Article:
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c1897.
Parkgate
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Local, Parkgate folk photographed with some of the wounded soldiers outside the 'Parkgate Convalescent Home' c1917.
Parkgate
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The Convalescent Home was used, during the First World War, as a Red Cross Hospital and housed evacuee children during the Second World War. The unusual square frontage was actually built to shore up the main building which had begun to lean towards the road. The building to the left was, originally, a single dwelling but now forms two residences, 'Overdee' and 'Greywalls'.
Parkgate
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c1938 - The convalescent home, which dated back to 1882, was eventually demolished in the 50s. The Boathouse, visible in the distance, would be a familiar site by now, in it's 12th year. To the right of the home was Leeman's garage.
Parkgate
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Parkgate
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'The Watch House' takes it's name from the very fact that His Majesty's Customs leased the property, in 1799, to keep watch on local shipping and as lodgings for the Customs officers. The Customs ceased using it in 1828 and leased the property to Mary Cunningham, the bathing house keeper.
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High Tide - 1948
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The Middle Slipway (or Midslip)
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Notice the far-end of the Parade, the Boathouse has yet to be built! This photograph must have been taken before 1926.
Parkgate
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Another pre-1926 view showing the 'Pengwern' site very flat.
Colin Mealor's grandad and great grandad are probably among that group.

Parkgate
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Parkgate
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3 horse power cocklers...
Cocklers
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Motor powered cocklers...
Parkgate
Middle Slip - c1930, with the newly built (1926) Boathouse, in the distance.
Parkgate
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c1923 and we're alongside the Watch House, during a high tide and looking towards the site of the old 'Pengwern Arms'.
Parkgate
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From almost the same viewpoint, an additional building can be seen at the end of the promenade but, as I haven't yet dated this photograph, I have no idea if it is the old 'Pengwern Arms' or the new 'Boathouse' which was built in 1926. When built, the 'Boathouse' was smaller than it is today. Any help with dating would be appreciated.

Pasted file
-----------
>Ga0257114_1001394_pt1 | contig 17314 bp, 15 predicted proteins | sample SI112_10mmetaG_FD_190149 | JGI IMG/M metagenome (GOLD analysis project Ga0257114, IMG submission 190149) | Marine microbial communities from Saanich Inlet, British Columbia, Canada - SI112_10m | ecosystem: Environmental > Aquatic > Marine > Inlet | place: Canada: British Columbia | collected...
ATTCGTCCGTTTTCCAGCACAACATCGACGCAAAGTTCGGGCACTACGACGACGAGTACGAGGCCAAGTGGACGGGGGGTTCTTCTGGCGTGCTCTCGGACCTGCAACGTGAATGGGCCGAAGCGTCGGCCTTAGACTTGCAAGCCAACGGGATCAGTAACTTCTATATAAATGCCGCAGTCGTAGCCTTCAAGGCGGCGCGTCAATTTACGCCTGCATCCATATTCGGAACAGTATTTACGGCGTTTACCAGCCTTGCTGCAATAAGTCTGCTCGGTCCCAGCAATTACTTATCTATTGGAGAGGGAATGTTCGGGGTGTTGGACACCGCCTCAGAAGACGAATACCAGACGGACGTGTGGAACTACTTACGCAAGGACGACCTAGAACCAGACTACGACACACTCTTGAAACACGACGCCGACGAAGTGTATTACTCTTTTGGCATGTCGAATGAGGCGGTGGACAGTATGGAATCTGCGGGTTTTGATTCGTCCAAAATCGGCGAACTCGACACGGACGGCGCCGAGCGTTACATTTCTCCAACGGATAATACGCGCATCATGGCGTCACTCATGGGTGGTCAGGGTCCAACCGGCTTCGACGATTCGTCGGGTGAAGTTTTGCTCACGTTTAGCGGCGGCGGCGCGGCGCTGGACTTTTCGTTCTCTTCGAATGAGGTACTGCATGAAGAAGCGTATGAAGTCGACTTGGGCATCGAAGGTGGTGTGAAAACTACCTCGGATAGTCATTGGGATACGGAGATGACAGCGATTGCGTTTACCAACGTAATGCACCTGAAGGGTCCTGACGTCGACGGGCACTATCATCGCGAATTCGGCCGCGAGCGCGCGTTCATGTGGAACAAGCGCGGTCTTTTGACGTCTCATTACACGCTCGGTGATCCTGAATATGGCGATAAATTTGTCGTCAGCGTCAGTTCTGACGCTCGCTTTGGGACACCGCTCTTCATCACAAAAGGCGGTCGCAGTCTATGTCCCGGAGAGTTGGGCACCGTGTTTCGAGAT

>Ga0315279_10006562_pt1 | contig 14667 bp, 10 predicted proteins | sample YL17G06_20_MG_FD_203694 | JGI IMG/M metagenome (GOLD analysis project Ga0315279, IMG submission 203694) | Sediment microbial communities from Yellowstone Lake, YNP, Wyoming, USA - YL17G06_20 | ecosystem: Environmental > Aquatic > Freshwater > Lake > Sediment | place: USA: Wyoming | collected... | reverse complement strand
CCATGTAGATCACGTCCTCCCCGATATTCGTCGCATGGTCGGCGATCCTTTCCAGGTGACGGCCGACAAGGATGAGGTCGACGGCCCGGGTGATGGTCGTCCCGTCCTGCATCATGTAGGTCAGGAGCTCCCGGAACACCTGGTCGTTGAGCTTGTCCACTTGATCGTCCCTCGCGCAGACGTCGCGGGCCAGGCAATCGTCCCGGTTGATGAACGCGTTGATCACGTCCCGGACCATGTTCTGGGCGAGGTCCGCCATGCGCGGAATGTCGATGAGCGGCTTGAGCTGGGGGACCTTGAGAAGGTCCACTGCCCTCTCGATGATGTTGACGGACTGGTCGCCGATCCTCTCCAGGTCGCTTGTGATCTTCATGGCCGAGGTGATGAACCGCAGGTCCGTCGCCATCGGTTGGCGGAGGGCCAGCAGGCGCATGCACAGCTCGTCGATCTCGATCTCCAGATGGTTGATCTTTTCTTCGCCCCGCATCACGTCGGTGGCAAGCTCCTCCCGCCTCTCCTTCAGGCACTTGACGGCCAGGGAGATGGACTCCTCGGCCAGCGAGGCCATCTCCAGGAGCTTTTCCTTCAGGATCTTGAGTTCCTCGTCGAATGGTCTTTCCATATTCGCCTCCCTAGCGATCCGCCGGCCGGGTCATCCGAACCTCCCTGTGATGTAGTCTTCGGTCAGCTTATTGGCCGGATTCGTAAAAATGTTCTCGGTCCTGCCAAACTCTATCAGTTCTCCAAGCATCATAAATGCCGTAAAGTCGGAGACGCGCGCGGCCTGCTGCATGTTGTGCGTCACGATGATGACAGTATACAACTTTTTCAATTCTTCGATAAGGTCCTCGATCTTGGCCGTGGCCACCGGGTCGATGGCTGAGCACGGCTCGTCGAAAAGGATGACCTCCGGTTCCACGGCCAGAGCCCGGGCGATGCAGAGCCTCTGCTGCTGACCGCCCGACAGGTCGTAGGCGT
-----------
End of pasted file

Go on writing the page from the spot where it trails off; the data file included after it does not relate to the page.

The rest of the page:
Parkgate
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The Watch House - c1900
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Middle Slip - c1900
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c1950s: Throughout my early years, these two white, upturned, boats lay opposite the square, like a memorial to a previous age.
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High tide - 1949.
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C1930 North End looking back towards the Watch House.
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The original 'Beer House', built in 1664, became known as the 'Ferry House' or 'Boat House' when a daily ferry service, to Flint, began operating from this point. From here, arriving ferry passengers could take a coach to Chester or to Birkenhead were they would then catch a ferry across to Liverpool. After 1840, they could be transfered to Hooton to join the new, expanding railway system.
The inn, later known as the 'Pengwern Arms' was demolished in 1885 after suffering extensive storm damage. The site lay empty until 1926 when the cafe was built. It was enlarged in 1977 to include a restaurant.
Boathouse - Parkgate
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Chester Observer - May 28. 1864.

ANOTHER FATAL BOAT ACCIDENT.

A melancholy boat accident has occurred on the Dee, near Parkgate, in Cheshire. A party of six made an excursion into Wales, crossing the Dee from Parkgate to Bagilt, in Flintshire. They spent the day at Holywell, returned in safety to within a short distance of the jetty, which a heavy swell rendered it imprudent to approach. The party then determined to effect a landing in a punt lying near; they no sooner got on board than the little craft capsized and all were precipitated into the water. Mr. Thomas Johnson, proprietor of the 'Pengwern Arms' hotel at Parkgate and his brother, Mr. Joseph Johnson, of Liverpool, were drowned; the rest escaped.

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At this point, we can turn left, onto:
or continue up Boathouse Lane.
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We're looking back to 'The Boathouse' from opposite 'James Edwards'.
The old, sandstone building in the mid-ground was the stable and all that remains of the old 'Pengwern Arms'. The building was demolished in the 1960s and now forms part of the car park.
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c1955 - This is exactly as I remember James Edwards, at the bottom of Boathouse Lane.
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This is the end of the Parkgate Tour you may continue up Boathouse Lane towards Chester High Road, or make your way, along the promenade to Neston Cross.
Boathouse Lane